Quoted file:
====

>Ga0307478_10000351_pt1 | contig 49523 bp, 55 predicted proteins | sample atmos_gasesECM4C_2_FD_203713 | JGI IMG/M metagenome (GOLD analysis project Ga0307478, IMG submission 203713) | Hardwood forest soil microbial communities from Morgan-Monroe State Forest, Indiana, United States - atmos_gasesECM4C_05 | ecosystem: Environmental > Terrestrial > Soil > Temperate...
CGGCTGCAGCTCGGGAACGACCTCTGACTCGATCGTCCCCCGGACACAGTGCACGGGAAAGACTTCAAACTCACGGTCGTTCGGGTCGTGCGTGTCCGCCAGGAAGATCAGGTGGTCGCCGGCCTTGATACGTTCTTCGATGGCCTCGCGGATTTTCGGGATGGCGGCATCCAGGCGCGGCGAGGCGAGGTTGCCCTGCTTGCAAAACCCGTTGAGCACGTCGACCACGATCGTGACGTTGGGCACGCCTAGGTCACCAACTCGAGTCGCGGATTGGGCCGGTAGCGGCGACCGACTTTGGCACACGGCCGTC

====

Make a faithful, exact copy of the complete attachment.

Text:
>Ga0307478_10000351_pt1 | contig 49523 bp, 55 predicted proteins | sample atmos_gasesECM4C_2_FD_203713 | JGI IMG/M metagenome (GOLD analysis project Ga0307478, IMG submission 203713) | Hardwood forest soil microbial communities from Morgan-Monroe State Forest, Indiana, United States - atmos_gasesECM4C_05 | ecosystem: Environmental > Terrestrial > Soil > Temperate...
CGGCTGCAGCTCGGGAACGACCTCTGACTCGATCGTCCCCCGGACACAGTGCACGGGAAAGACTTCAAACTCACGGTCGTTCGGGTCGTGCGTGTCCGCCAGGAAGATCAGGTGGTCGCCGGCCTTGATACGTTCTTCGATGGCCTCGCGGATTTTCGGGATGGCGGCATCCAGGCGCGGCGAGGCGAGGTTGCCCTGCTTGCAAAACCCGTTGAGCACGTCGACCACGATCGTGACGTTGGGCACGCCTAGGTCACCAACTCGAGTCGCGGATTGGGCCGGTAGCGGCGACCGACTTTGGCACACGGCCGTC